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Pros and Cons of a Tar and Chip Driveway

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tar and chip surfacing
Photo courtesy Grand Canyon NPS @ flickr/Creative Commons
When most think about driveway materials, tar and chip (also called chip and seal, seal chip, or macadam) is not one of the first things that come to mind. Concrete? Asphalt? Gravel? Pavers? Yes, those are the more common driveway choices. But just because you may not have heard of tar and chip before doesn't mean you shouldn't consider it. You've almost certainly driven over miles of tar and chip roadways and parking lots. It's a good driveway choice for those wanting to keep costs down.

Tar and chip driveways are a low cost alternative to asphalt, offering a more solid surface than plain gravel. They also have a rough texture, which makes for much better footing when wet or snow covered.

What Is a Tar and Chip Driveway?

The expression "tar and chip" refers to asphalt (liquid form) and stone. I suppose that somewhere along the line, someone decided that "tar and chip" sounded better than "liquid asphalt and stones."

How To Maintain a Tar and Chip Driveway

There really is no regular maintenance required of a tar and chip driveway. Unlike asphalt, it doesn't have to be sealed every year or so. That's the good news. On the other hand, snow removal can create problems. If you use a snowplow to clear the driveway, it can damage the surface. For best results, make sure that the plow rides just above the driveway. You can remove this leftover snow with a shovel, or just wait for it to melt away.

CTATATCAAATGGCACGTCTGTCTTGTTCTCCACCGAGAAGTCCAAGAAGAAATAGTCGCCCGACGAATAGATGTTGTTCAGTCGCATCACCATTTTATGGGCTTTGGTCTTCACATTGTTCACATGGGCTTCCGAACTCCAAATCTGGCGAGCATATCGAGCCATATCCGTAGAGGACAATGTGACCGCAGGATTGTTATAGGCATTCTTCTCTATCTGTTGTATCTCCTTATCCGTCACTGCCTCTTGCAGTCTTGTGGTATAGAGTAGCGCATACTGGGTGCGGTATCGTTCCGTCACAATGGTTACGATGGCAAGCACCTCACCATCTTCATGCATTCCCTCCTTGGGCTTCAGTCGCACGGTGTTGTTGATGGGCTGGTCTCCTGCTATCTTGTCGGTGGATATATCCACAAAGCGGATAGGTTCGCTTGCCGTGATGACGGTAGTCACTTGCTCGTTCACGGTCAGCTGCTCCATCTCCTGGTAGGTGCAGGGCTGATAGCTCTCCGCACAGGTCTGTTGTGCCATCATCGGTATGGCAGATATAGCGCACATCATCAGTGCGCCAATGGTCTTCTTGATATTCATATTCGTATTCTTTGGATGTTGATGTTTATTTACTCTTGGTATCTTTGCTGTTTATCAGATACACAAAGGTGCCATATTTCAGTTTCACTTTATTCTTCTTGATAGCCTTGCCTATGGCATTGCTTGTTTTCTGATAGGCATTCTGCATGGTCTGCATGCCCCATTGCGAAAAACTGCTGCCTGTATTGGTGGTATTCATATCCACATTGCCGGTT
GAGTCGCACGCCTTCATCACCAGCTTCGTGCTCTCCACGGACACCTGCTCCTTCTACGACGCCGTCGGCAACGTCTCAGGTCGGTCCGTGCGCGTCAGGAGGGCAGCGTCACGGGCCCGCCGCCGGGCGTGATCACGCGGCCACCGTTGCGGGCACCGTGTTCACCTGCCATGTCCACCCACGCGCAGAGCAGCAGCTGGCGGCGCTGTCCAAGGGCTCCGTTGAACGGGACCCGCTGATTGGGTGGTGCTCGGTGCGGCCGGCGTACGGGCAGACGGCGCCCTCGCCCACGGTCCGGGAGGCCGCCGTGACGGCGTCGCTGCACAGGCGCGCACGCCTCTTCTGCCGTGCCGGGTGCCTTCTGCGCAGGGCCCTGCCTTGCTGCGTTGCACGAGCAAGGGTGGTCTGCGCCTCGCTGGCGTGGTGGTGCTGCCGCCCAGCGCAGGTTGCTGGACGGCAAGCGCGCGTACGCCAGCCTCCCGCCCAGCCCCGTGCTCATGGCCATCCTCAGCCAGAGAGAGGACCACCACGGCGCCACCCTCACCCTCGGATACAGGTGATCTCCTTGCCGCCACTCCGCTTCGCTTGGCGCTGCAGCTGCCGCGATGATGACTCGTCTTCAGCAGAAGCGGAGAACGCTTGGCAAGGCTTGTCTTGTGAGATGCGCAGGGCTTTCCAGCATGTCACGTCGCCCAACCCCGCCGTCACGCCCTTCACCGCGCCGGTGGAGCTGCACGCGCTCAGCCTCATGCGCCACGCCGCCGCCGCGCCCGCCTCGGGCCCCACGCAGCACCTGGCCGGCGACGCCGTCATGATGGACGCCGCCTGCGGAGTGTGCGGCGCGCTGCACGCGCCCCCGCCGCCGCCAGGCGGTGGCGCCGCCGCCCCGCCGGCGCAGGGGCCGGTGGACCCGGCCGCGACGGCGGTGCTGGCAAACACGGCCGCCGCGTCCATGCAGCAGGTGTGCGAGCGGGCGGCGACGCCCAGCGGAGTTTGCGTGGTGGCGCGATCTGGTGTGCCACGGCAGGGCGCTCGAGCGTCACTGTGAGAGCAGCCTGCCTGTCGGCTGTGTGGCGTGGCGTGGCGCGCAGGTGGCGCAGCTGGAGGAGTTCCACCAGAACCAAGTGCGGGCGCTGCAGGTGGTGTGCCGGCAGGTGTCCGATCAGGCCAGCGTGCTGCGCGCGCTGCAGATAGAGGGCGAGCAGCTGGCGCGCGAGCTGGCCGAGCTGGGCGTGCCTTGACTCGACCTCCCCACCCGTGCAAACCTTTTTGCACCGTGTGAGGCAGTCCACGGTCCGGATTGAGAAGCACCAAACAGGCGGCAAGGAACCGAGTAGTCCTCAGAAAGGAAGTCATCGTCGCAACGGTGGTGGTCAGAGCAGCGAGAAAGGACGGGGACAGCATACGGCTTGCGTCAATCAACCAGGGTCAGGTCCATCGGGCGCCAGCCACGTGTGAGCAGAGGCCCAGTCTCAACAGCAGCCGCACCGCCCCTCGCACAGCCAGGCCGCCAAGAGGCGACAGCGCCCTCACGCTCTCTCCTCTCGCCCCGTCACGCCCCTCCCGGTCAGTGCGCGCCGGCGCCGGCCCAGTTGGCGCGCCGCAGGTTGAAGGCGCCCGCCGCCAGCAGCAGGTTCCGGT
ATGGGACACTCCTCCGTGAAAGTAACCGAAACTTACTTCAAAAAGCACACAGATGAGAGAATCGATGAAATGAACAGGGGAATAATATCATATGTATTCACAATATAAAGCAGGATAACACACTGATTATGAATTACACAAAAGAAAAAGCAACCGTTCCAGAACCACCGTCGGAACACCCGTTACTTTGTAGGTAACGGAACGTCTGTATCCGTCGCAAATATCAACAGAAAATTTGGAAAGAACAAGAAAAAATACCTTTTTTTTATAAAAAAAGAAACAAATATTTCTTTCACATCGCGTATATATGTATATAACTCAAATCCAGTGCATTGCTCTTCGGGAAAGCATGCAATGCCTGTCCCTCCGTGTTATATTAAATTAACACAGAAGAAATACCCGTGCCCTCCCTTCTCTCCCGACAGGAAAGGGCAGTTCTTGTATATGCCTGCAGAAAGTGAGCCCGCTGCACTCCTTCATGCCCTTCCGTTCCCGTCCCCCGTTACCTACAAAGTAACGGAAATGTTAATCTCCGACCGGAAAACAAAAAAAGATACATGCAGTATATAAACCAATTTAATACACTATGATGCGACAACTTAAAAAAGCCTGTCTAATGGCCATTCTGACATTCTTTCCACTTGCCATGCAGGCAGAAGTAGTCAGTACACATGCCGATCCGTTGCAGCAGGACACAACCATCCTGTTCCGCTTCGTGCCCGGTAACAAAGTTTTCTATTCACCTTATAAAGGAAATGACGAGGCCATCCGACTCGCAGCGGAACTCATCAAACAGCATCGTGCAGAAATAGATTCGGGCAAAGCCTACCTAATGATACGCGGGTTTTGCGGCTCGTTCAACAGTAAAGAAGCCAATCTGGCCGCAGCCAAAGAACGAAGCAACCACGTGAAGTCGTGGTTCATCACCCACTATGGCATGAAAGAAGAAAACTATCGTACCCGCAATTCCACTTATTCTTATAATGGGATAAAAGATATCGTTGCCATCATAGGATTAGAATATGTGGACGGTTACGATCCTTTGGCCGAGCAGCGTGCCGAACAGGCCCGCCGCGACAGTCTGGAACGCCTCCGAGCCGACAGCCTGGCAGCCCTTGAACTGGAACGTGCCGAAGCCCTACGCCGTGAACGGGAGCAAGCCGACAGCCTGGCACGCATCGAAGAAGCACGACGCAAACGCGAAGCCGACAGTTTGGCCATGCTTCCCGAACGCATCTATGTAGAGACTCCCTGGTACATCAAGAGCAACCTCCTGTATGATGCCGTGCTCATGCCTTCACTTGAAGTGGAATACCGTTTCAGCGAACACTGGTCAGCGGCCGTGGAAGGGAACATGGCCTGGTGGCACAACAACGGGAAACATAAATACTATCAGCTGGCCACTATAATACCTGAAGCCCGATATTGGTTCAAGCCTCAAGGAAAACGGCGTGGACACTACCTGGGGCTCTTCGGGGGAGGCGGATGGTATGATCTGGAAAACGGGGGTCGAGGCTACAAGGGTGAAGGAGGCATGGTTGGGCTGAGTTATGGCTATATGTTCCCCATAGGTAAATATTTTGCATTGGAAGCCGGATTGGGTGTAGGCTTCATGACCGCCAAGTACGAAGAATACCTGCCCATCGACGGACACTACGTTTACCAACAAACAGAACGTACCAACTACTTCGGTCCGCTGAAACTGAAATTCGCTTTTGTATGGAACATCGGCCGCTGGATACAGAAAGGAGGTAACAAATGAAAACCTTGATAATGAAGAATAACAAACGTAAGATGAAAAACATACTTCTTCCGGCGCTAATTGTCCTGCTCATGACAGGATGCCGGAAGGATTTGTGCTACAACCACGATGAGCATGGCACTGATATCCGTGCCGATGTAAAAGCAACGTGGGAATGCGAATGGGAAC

How Long Will a Tar and Chip Driveway Last?

Tar and chip driveways are not built for the long haul. Expect the surface to remain sound from 7 to 10 years. At that point, you may want to add another layer of tar and stones.

What Does a Tar and Chip Driveway Cost?

Since it is primarily composed of asphalt and gravel, it is useful to think of its cost in comparison to those other two options for a driveway. A tar and chip driveway will typically cost about twice as much as a gravel driveway, and a little less than an asphalt driveway. Expect to pay in the range of $2 to $4 per square foot. As is the case with asphalt driveways, the costs of oil are a big factor in the installation expense.

How Is a Tar and Chip Driveway Built?

Building a tar and chip driveway is a pretty simple process. First, as with most driveway materials, a gravel base is installed. Then, hot liquid asphalt is poured over the gravel. This is followed by a coating of loose stones, which are rolled into the asphalt to form the finish surface. Tar and chip can be installed over existing driveway materials provided they are in reasonably good shape.

It's in the selection of this top layer of stones that you have choices to make regarding the look of your finished driveway. You can choose among different colors of stones to create a unique and personally appealing surface.

One problem with building a tar and chip driveway, however, is that there aren't a lot of contractors who specialize in this type of work. And it's certainly not a DIY type of project. Before getting too committed to using tar and chip on your own driveway, do some Internet hunting to see if you can find someone in your area with the necessary experience and equipment.

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